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Fire safety measures are in place, residents told

West Berkshire Council and developers move to reassure residents following Grenfell Tower tragedy

Chris Ord

Reporter:

Chris Ord

Contact:

01635 886639

West Berkshire Council logo

RESIDENTS have been re-assured that sufficient fire safety measures are in place in council buildings and Newbury’s mid-rise tower blocks following the Grenfell Tower fire last week.

The blaze, which tore through a 24-storey block of flats in North Kensington, London, in the early hours of Wednesday, June 14 has so far claimed the lives of at least 79 people.

The tragedy prompted calls for a local review of fire safety measures and procedures in buildings such as schools, care homes and developments such as Parkway and The Racecourse.

In response, West Berkshire Council has said it is constantly involved in a rolling programme of reviewing and renewing its fire risk assessments, while developers of Newbury's tallest buildings at the Race Course and Parkway have said they are satisfied with the safety measures in place.

However, West Berkshire councillor Paul Bryant has called for more to be done to improve safety, particularly raising questions over the lack of sprinklers in many buildings.

In a letter to the Newbury Weekly News he said: “Over the years on West Berkshire Council planning committee and as a member of the Royal Berkshire Fire Authority, I have campaigned for sprinklers, particularly in care homes, schools and large blocks of flats, with marginal success.

“More often than not developers have said they will ‘think about it’ that is a coded way of saying ‘no’. It costs and developers do not spend needlessly.”

Speaking about his letter yesterday, he added: “I don’t think safety measures are good enough.”

And while Mr Bryant was quick to point out that the situation in West Berkshire differs greatly from Grenfell Tower, he feels the needless loss of life should prompt safety reviews far and wide.

“This is an opportunity to raise the question and look at it,” he added. “It’s easy to be wise after the event.”

Private developers have also offered their reassurance to residents in the town.

A number of mid-rise tower blocks have sprung up in Newbury over the last decade, including the Parkway development and the Newbury Racecourse development, with a number more in the pipeline, such as the Market Street Urban Village and the Sterling Cables development.

Spokesman for David Wilson Homes, Daniel Pavely, said the Racecourse developer had carried out a review following the Grenfell Tower blaze and was comfortable with the fire safety measures in place.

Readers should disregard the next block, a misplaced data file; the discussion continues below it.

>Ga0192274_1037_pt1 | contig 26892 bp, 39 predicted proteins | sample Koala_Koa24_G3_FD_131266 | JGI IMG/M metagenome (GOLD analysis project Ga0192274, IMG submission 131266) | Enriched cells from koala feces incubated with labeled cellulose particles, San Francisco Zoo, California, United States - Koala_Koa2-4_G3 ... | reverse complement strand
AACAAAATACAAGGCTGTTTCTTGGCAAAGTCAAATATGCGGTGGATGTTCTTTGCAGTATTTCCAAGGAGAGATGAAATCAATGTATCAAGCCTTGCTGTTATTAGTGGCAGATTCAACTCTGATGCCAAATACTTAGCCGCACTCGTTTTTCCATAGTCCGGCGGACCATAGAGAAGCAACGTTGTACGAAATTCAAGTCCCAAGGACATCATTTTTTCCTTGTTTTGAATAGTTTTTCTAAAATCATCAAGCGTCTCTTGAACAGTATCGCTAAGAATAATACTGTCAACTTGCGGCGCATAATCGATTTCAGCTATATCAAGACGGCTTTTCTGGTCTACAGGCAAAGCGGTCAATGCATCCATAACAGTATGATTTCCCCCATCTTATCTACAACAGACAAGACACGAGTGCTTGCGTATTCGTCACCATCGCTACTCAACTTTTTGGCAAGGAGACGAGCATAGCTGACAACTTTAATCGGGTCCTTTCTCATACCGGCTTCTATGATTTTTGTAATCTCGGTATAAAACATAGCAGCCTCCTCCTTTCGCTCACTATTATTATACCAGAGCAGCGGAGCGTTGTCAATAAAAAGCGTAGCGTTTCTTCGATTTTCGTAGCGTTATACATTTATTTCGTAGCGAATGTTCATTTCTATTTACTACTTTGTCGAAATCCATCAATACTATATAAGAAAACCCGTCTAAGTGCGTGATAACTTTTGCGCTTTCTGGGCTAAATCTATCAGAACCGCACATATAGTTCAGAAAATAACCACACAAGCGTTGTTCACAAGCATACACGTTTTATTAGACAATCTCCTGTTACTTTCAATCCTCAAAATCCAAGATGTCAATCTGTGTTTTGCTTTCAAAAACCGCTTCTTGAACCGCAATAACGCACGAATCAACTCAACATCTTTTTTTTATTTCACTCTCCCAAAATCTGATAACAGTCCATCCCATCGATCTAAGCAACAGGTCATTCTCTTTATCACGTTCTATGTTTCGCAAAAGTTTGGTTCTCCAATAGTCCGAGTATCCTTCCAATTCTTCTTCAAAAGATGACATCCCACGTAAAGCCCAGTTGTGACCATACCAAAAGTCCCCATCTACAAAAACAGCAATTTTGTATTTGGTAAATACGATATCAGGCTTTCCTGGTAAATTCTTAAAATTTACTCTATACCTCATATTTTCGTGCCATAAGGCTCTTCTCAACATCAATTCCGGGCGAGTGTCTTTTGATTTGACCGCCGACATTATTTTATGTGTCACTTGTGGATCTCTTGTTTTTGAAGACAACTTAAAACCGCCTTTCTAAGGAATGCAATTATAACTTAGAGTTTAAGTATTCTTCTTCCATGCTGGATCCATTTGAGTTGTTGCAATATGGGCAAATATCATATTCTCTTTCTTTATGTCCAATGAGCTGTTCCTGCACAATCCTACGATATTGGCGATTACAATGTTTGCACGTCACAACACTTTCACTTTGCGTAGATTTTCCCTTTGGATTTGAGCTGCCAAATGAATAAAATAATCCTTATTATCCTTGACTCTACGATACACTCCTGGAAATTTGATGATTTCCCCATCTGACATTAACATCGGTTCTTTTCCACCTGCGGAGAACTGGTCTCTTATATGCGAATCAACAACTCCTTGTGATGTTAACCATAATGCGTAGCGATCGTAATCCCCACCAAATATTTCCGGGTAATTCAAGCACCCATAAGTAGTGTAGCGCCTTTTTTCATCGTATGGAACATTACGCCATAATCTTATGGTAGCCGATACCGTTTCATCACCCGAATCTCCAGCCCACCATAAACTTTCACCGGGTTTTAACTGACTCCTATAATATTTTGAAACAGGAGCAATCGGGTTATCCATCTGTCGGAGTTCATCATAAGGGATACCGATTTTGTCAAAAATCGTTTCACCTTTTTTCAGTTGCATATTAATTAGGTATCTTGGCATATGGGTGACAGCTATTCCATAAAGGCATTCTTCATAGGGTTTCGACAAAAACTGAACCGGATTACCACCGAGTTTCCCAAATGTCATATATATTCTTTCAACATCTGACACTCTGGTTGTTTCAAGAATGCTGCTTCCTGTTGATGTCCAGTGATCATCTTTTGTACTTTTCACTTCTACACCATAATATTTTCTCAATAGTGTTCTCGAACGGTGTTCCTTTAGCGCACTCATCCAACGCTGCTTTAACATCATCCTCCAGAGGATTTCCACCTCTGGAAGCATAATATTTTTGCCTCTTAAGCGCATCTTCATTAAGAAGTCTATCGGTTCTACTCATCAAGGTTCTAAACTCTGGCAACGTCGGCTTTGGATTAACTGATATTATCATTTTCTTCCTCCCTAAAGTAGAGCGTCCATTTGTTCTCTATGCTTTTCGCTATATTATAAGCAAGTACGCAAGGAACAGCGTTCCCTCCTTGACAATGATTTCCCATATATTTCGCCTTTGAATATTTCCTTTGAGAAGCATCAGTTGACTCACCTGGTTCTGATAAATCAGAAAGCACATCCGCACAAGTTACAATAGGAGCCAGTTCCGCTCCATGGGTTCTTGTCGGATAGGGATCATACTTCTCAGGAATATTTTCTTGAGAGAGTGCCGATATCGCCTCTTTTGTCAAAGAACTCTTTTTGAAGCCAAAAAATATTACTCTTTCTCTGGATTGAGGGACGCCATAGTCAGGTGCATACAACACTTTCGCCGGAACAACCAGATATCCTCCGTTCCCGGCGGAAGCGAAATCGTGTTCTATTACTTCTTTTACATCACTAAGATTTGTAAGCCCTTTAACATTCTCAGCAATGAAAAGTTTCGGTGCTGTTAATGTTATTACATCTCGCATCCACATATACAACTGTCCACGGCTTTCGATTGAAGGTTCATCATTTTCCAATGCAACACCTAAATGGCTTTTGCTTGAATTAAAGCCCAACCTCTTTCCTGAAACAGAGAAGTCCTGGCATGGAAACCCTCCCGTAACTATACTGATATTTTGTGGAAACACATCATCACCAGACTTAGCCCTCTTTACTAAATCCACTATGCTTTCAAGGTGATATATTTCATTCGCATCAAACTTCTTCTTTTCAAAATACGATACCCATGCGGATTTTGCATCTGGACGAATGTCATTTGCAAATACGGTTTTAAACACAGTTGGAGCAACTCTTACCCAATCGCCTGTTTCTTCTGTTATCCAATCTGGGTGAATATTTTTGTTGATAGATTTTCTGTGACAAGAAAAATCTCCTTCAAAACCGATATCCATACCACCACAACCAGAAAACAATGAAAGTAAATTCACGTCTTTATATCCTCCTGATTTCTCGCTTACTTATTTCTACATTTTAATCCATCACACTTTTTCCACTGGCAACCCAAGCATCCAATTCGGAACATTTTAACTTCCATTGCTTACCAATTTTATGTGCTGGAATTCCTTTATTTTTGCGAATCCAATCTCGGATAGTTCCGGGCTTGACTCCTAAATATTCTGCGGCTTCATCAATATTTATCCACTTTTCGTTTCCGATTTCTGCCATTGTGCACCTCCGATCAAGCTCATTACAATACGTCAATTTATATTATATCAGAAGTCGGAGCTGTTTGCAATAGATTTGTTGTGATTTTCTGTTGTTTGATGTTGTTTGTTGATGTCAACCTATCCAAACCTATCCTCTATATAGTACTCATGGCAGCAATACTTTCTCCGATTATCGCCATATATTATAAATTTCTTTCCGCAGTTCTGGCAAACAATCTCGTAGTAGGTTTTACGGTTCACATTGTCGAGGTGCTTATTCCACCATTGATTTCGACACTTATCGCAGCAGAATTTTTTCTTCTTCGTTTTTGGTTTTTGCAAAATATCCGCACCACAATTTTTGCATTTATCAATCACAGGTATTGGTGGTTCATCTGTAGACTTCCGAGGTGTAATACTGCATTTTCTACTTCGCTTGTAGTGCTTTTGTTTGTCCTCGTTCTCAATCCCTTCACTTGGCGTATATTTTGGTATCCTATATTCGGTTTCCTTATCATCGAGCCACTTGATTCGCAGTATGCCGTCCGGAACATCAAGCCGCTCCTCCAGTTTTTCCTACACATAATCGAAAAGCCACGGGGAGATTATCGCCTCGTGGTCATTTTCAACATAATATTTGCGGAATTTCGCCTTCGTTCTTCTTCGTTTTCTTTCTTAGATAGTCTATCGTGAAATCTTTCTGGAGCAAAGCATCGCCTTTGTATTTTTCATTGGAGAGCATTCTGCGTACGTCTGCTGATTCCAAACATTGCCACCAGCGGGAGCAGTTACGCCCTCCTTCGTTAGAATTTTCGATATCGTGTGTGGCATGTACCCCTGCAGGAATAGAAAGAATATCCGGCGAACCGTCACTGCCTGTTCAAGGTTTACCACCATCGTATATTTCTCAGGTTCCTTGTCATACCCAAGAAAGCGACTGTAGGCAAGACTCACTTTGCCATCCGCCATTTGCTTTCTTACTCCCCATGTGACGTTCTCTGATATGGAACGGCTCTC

He explained the buildings in the ongoing development, which which will be up to seven storeys high and eventually provide up to 1,500 homes, have been designed to contain a fire within the individual flats, while the exterior of the building has been fitted with horizontal and vertical breaks to prevent the spread of fire.

He added: “We have had an internal review as a team looking at what we can do to make this better. The outcome is there are no additional procedures or measures that we can bring in to improve the safety of these buildings.”

Addressing the lack of sprinkler systems in the buildings, he said: “We haven’t put in sprinklers because in our opinion they can cause more harm than good.

“It’s generally the smoke that causes the danger for residents – if you can contain the fire and ventilate the smoke from the stairwells then there is little need for sprinklers.

“They mainly protect the building.”

West Berkshire Council spokeswoman, Peta Stoddart-Crompton, said the council has an “ongoing rolling programme of reviewing and renewing its fire risk assessments” which covers schools and non-school buildings.

She added: “The council’s health and safety team undertake audits of all properties. This also covers fire risk and ensuring properties are managing this effectively.”

Ms Stoddart-Crompton said the council also has a fire remedial programme of works which, over the last eight years, has seen fire detection systems, emergency lighting systems and building fabric work undertaken on the majority of its properties ranging from schools, care homes, administrative buildings and libraries.

Newbury MP Richard Benyon said lessons learned from an urgent government review would be pushed out to all fire services and local councils across the country.

He added: “I have had complaints in the past, usually from overbearing fire regulations – we do have some of the toughest fire regulations in the world, but clearly they didn’t work in North Kensington.

“I will work with West Berkshire Council to ensure every resident will have the peace of mind they deserve.”

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Article comments

  • danny2300

    27/06/2017 - 12:12

    Of all the cladding tested thus far...100% has been shown to not be up to standard. Yet again WBC, proving that taking someones word on a situation being satisfactory is all that matters for peoples health and safety

    Reply

    • NewburyLad

      27/06/2017 - 15:03

      Yawn. More tedious drivel.

      Reply

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